The editorial board of Fisheye signs a committed manifesto, published in a brand new special issue, Femmes photographes, une sous-exposition manifeste currently on newsstands. An important text, signed by more than 1000 people, photographers, iconographers, students, gallery owners, journalists…
Women make up more than half of all photography students, but their work constitutes only 25%* of major photography events in France.
Women represent less than a tenth of photographers at leading agencies.** And when we call their employers to find out how many women are on the team, they embarrassedly ask if they can “count the ones who’ve died”.
Women are payed 30% less*** than their male counterparts. And those who do manage to find a position state again and again that “they are lucky” to be there.
Women are constantly fighting against the lack of visibility their work gets, though the roles curator, art commissioner and gallery manager are often more representative. To become visible, women have to reveal themselves in front of the lens rather than work behind it.
Women are often seen as women first and photographers second. They are irked by colleagues, clients and employers who misjudge them as weak, incompetent and inferior.
Women constantly see exhibition-goers approach their husbands instead of them.
Women are regularly viewed in terms of their “natural femininity” when dealing with intimate subjects, whereas the same work by a man is considered authentic art.
Women are surrounded by photographs of sexualized female bodies, images they are constantly told to emulate and perpetuate.
Women see their careers evolve more slowly than their colleagues’ because all too often they are the ones who make family-related compromises, saying no to residencies or jobs that take them away from their home.
Women, many of them, are reluctant to sign this manifesto for fear of disapproving colleagues or employers.
In a country where the masculine is seen as neutral and universal, any solidarity between women is necessarily “communitarian” and suspect, when in fact the “community” in question refers to half the population.
But we’re not just talking about equality here; we’re talking about artistic production, artists. Unequal treatment, respect and opportunity. And the world of photography needs to recognize that it is a long, long way off the mark.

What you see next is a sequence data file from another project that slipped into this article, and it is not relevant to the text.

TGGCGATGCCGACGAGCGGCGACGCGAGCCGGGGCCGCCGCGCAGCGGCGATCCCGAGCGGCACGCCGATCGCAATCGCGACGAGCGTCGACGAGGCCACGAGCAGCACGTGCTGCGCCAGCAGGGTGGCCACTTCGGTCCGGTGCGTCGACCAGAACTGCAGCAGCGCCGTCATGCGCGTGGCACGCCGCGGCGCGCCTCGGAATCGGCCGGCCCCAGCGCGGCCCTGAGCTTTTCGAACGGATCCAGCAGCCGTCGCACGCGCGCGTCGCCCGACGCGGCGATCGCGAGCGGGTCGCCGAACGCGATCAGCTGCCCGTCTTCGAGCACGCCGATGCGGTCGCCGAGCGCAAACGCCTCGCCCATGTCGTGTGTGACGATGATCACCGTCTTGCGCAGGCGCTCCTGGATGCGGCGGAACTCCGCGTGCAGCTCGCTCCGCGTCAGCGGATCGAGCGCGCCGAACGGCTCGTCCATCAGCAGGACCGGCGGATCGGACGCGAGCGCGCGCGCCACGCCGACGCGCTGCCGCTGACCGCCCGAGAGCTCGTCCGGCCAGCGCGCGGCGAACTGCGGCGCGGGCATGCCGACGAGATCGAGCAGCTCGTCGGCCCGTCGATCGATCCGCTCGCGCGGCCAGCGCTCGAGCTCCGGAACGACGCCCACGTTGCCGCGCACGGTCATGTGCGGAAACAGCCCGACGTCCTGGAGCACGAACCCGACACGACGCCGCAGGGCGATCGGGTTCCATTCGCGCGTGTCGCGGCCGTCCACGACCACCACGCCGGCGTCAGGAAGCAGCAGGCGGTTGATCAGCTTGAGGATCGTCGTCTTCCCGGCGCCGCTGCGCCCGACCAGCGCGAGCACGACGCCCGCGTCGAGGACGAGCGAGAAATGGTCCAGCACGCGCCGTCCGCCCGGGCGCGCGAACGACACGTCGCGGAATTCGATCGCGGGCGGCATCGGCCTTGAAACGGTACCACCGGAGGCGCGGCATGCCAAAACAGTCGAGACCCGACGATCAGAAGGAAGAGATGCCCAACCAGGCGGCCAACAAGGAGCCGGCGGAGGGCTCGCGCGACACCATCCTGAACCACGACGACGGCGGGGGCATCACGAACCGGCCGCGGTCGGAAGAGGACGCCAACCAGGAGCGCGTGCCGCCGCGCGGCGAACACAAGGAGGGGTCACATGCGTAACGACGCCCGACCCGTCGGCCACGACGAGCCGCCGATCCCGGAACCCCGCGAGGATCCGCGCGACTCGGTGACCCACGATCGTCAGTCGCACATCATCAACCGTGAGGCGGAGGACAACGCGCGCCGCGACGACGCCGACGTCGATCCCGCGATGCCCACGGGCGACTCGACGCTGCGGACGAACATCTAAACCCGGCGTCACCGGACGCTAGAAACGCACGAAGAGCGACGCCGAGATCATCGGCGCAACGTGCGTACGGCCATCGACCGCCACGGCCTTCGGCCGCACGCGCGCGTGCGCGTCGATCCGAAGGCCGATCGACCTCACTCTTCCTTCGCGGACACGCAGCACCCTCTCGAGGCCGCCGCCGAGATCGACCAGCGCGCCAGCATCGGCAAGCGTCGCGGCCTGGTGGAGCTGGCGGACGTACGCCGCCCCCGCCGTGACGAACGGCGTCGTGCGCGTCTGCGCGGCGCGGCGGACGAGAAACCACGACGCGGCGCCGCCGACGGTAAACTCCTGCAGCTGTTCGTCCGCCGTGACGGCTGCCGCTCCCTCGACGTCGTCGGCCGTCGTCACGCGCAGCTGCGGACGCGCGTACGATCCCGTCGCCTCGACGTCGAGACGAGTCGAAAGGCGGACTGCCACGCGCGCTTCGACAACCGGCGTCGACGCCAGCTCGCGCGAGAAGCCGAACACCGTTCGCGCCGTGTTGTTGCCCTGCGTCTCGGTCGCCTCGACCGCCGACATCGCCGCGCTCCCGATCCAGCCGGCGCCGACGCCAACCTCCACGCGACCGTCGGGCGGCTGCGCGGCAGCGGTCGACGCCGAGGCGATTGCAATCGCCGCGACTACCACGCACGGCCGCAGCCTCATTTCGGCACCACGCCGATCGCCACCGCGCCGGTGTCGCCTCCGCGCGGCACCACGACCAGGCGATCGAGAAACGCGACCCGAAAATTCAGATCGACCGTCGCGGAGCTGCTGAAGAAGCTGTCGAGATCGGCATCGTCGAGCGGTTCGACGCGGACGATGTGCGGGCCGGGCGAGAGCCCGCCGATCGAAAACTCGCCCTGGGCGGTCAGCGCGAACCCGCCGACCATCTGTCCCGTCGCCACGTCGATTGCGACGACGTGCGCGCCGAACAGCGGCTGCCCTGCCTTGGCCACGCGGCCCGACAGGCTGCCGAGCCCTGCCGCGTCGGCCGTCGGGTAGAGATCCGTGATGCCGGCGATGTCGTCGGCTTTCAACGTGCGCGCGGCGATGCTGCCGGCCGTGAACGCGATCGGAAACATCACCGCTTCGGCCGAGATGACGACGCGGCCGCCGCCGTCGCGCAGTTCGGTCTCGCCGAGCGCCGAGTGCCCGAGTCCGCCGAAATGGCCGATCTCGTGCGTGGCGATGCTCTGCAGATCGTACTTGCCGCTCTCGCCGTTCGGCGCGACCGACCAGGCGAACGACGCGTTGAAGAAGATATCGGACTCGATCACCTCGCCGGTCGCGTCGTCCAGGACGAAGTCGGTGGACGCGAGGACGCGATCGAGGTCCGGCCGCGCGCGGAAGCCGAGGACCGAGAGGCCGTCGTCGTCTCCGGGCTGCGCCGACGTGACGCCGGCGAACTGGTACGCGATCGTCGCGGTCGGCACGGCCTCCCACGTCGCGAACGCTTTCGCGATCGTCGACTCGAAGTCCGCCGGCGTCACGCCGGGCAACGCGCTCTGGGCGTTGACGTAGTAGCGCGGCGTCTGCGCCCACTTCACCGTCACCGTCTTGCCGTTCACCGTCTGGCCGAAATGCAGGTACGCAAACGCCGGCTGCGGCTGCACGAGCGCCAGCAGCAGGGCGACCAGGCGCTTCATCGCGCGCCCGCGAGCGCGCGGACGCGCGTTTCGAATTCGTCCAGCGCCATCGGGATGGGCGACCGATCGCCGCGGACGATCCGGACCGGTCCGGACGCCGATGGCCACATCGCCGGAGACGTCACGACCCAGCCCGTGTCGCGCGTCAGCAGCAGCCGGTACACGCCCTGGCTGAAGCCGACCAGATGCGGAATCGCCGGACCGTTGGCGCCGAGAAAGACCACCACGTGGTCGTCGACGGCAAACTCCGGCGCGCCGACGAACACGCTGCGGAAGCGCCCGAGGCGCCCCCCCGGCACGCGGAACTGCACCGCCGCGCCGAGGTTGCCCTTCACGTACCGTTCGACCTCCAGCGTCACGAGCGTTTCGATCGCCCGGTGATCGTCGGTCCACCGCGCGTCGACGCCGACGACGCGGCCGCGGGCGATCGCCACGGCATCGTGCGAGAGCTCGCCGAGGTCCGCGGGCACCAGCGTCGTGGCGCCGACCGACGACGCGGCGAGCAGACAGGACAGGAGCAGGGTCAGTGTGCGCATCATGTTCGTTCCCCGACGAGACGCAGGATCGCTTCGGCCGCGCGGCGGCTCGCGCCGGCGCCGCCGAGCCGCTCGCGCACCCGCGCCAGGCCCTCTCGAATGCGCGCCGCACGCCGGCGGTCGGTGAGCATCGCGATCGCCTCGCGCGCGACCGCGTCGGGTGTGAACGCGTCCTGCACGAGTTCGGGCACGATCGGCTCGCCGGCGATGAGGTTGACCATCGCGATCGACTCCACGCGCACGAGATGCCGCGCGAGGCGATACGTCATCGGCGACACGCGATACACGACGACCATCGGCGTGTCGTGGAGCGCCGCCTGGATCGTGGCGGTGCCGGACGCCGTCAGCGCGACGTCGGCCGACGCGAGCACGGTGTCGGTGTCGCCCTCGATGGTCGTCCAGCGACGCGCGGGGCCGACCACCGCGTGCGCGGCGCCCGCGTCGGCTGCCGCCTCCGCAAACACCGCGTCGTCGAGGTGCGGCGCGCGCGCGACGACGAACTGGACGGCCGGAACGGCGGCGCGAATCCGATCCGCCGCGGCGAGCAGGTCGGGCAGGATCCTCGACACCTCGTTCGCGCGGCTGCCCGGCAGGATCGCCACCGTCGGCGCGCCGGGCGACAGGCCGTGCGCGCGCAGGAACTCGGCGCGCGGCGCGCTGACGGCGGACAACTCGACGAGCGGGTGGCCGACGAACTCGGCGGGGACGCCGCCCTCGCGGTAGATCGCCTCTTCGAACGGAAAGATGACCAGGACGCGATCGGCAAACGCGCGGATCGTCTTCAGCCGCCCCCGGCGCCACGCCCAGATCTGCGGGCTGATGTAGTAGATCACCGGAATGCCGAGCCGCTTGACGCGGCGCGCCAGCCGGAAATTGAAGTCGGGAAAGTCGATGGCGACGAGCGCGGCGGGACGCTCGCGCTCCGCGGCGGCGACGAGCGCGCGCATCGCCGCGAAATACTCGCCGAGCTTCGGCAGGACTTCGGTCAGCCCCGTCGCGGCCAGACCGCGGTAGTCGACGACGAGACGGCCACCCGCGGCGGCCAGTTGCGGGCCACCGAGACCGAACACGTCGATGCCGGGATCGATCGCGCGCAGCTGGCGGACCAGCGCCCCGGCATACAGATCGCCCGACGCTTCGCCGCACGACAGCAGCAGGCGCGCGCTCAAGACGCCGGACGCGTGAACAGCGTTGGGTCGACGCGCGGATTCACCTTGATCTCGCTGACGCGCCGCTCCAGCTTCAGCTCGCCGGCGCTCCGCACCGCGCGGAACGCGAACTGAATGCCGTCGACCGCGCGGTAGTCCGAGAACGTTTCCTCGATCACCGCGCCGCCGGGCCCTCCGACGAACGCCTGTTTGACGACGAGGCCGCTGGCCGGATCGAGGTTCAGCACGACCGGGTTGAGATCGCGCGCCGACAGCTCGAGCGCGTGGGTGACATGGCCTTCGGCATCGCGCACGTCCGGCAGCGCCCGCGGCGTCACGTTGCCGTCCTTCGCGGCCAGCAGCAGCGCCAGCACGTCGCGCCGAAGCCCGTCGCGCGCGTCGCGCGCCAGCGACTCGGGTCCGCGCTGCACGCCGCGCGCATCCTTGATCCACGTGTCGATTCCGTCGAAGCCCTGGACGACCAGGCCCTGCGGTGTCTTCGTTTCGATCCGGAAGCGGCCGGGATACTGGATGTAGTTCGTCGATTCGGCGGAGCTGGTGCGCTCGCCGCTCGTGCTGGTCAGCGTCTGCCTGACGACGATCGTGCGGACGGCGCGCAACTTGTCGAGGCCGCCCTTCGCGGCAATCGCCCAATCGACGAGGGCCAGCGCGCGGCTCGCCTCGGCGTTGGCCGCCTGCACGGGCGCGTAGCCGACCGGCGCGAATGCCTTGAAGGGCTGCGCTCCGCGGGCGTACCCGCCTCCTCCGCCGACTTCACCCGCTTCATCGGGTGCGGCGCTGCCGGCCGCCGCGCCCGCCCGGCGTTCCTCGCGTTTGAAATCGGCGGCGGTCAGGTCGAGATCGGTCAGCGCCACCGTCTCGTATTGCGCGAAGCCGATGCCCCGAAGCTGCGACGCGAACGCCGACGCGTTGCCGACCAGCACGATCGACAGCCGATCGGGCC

We hope that, for lack of figures, no-one can say, “I didn’t know” or hide behind an “I didn’t realize”. That is the aim of this manifesto.
We demand greater emphasis on equality for each and every person in the world of photography.
We demand greater vigilance in the face of everyday sexism.
We demand fair treatment in terms of jobs, rates, publications and exhibitions.
We demand anonymity when being considered by panels and buying committees to prevent gender-based discrimination.
We demand better visibility and greater recognition from curators, gallery managers and journalists.
We demand that women who successfully establish themselves in the art world are not the exception.
We demand that work by women is not deemed a separate genre or a lesser art.
We demand that a survey is launched on the status of women photographers by the Observatoire des inégalités, with the involvement of the new Minister of Culture, Françoise Nyssen.
*Percentage calculated from solo exhibitions from the past 10 years (2006-2016) at the following festivals and institutions: Mois de la photo in Paris, ImageSingulières, Rencontres d’Arles, Circulation(s), Visa pour l’image, musée du Jeu de Paume, Maison européenne de la photographie, Centre Pompidou, Bal, Maison de la photographie in Lille.
** Magnum Photos and AFP.
***According to a survey on the photographic profession (published in 2015), carried out by the DEPS, under the Ministry of Culture.